An exceptional musician

Print edition : June 17, 2005

PANDIT PUTTARAJA KAVI GAVAI is likely to enter the Guinness Book of Records for a rather obscure reason. On his 92nd birthday on May 23, he would have performed the "tulabharam" for the 1,111th time. Getting himself weighed against cash that goes as donation for running a charitable music institution is a subversive twist of a ritual practice that is otherwise meant to elevate the donor in the eyes of God. Guinness recognition is perhaps of little consequence to him. The financial health of his institution is.

When asked by Frontline if he is satisfied with all that he has achieved, Puttaraja retorted almost immediately in the negative. "There is much that remains to be done. My biggest ambition is to convert the ashram into a university of music," he said. The ashram runs entirely on donations, and the educational institutions run by the trust are self-financing. It receives no financial help from the State or Central government.

The low-profile ashram has not received the recognition and publicity that would have helped to make Puttaraja Gavai's goal of a university of music realisable. His demand is entirely reasonable, given the ashram's 61-year track record in the field of music education. The multi-faceted accomplishments of Puttaraja himself are little known. He is today undoubtedly one of India's foremost music educators. He plays the tabla, the veena, the violin and the sarangi. He is said to be a great and acknowledged master of the harmonium. He is a prolific writer, having composed vachanas, 20 plays, 15 puranas and eight mythological pieces. He has translated Siddhanta Shikamani from Sanskrit into English, and has transcribed the Basava Purana, the Bhagavad Gita and the Upanishads in Braille.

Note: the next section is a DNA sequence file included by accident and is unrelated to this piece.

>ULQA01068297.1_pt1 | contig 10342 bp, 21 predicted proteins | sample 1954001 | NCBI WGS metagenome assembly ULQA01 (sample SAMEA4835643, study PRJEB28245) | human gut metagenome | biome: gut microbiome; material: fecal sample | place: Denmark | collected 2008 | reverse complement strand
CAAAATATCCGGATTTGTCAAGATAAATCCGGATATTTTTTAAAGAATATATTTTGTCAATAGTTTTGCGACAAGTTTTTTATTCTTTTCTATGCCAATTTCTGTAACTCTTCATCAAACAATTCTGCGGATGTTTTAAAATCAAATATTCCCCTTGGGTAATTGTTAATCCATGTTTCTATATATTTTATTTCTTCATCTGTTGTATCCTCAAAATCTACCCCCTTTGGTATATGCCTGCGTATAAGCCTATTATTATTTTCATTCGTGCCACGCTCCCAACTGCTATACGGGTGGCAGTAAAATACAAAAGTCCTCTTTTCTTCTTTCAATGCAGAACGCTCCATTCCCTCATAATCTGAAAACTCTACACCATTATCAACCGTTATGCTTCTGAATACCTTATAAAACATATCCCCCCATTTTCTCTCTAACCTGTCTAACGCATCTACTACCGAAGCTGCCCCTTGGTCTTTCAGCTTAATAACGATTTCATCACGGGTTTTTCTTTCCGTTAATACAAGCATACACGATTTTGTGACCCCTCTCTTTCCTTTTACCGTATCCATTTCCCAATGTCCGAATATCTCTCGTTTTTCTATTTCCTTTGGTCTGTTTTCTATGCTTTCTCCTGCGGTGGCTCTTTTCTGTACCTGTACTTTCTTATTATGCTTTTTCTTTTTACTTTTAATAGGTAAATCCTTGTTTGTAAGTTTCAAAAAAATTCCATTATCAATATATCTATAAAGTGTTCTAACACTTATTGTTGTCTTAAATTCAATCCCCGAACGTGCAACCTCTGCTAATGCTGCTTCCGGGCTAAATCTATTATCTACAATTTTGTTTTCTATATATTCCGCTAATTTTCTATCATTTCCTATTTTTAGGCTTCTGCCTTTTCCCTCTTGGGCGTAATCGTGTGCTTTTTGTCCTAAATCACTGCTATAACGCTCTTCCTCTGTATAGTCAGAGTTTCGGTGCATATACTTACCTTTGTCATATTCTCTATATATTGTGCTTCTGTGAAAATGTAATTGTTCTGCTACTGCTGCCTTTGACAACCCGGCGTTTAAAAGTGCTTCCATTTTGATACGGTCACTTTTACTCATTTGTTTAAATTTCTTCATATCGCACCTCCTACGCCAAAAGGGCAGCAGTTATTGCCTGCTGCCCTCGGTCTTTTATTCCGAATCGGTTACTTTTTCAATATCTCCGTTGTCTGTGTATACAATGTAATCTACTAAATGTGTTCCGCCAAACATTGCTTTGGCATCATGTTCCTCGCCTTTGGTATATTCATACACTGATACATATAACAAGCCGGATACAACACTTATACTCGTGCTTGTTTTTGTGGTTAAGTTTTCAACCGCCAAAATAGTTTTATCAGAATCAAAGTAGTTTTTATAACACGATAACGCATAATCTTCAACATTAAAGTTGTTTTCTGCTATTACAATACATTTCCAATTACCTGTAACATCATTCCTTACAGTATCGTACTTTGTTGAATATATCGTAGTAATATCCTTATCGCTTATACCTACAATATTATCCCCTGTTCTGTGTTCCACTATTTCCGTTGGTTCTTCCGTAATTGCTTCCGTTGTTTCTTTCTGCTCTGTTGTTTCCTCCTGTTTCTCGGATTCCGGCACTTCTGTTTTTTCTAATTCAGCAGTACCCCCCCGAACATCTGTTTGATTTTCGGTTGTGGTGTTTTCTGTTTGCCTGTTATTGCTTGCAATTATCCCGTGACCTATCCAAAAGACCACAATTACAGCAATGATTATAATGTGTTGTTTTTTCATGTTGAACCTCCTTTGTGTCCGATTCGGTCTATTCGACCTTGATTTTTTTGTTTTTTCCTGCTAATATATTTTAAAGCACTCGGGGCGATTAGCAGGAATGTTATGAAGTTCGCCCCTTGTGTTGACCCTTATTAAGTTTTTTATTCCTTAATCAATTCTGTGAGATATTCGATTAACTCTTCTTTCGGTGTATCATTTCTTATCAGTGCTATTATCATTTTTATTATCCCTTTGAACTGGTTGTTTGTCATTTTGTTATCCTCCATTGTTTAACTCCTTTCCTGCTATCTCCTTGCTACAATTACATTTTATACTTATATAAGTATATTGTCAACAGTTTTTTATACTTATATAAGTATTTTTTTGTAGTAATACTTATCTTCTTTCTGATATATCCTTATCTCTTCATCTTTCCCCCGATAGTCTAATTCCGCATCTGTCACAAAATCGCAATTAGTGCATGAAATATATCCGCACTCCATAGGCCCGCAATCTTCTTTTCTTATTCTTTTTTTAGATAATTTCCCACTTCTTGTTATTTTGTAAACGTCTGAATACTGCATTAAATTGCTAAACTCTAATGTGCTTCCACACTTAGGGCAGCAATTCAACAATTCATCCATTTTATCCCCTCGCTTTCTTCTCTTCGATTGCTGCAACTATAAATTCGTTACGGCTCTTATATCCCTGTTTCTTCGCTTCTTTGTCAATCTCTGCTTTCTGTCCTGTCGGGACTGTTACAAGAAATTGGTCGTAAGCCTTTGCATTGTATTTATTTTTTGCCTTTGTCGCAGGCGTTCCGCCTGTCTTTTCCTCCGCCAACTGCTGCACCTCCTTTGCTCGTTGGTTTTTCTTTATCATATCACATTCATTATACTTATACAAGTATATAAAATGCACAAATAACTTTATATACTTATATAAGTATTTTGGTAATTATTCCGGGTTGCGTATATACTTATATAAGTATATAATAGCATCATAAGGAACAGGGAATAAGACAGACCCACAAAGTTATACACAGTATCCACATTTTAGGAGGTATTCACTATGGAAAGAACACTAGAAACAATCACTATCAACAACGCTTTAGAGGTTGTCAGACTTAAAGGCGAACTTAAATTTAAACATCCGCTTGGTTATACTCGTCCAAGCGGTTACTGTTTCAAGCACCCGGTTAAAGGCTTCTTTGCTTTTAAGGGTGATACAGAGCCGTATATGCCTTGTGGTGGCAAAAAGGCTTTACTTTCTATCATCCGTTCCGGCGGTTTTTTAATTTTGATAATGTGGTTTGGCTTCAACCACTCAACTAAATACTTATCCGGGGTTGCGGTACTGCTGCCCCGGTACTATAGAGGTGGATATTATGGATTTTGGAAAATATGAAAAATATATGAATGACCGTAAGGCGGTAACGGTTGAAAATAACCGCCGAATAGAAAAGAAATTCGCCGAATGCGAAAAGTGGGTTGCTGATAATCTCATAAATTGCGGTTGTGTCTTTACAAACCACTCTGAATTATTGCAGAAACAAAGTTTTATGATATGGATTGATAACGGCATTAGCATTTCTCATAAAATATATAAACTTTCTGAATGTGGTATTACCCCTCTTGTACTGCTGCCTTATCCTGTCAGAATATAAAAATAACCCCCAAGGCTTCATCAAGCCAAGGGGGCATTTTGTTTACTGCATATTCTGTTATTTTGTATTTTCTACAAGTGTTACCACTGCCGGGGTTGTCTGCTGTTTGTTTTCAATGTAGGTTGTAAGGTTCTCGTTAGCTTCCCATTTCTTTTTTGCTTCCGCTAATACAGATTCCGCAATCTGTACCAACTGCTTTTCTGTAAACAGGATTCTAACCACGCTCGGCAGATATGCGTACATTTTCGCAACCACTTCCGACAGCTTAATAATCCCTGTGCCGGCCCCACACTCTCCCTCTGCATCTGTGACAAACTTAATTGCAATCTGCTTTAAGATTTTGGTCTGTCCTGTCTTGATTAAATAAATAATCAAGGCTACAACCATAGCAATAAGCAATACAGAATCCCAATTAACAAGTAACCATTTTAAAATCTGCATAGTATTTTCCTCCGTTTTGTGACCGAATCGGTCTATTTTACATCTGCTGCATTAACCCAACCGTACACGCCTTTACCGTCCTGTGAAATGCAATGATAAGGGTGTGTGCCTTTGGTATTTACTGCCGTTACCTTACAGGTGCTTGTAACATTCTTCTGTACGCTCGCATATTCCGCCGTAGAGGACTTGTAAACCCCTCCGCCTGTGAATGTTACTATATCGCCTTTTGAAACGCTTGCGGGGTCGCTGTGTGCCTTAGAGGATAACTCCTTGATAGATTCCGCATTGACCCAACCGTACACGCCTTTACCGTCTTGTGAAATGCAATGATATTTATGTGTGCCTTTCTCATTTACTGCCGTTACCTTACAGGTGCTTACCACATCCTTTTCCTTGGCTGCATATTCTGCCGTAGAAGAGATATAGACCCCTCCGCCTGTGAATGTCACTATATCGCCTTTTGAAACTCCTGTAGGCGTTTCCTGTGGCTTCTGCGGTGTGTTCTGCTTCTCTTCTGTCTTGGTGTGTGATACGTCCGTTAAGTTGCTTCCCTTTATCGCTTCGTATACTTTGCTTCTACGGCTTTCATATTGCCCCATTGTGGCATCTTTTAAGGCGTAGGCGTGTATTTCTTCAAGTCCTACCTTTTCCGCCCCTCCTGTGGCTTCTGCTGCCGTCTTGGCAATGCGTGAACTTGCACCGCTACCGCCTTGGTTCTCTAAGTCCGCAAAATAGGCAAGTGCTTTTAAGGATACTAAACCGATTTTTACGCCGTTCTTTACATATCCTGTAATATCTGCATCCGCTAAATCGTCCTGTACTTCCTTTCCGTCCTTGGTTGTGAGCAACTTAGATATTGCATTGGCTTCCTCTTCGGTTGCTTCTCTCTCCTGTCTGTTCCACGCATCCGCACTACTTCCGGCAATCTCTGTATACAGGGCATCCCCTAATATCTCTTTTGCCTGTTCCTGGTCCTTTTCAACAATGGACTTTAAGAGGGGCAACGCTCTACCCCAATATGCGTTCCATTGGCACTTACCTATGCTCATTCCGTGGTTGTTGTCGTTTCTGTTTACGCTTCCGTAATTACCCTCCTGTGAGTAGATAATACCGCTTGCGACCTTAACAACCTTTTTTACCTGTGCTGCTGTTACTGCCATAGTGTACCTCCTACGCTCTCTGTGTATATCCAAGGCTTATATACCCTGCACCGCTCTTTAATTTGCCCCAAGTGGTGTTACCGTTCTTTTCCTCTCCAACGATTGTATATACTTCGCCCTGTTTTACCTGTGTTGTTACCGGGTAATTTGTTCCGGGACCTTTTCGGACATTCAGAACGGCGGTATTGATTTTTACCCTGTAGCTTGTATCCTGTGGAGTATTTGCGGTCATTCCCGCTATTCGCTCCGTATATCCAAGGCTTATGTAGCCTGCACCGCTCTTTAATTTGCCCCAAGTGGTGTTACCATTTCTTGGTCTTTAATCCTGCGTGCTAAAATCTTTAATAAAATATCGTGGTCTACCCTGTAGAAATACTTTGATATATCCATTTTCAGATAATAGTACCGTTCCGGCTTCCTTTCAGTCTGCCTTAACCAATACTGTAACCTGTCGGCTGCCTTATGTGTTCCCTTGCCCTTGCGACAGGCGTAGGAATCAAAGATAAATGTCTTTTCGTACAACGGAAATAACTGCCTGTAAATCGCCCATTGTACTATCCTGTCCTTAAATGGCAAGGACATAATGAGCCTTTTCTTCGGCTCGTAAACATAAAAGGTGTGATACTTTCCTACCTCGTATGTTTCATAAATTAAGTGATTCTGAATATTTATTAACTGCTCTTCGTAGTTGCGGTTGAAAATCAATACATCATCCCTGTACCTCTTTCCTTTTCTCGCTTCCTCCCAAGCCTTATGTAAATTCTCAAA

Puttaraja Gavai is the recipient of several Central and State awards. He has received, amongst other awards, the national Sangeet Natak Academi Award in 1999, the Basava Puraskara in 2003 from the Government of Karnataka, and the Kanaka Purandara Prashasti in 1998, also from the Government of Karnataka.

However, the most prestigious of the national awards, such as the coveted Padma awards, have passed him by, a matter of great anguish for his disciples and admirers. The country is certainly the poorer for the failure of successive national governments to recognise and reward an exceptional Indian.

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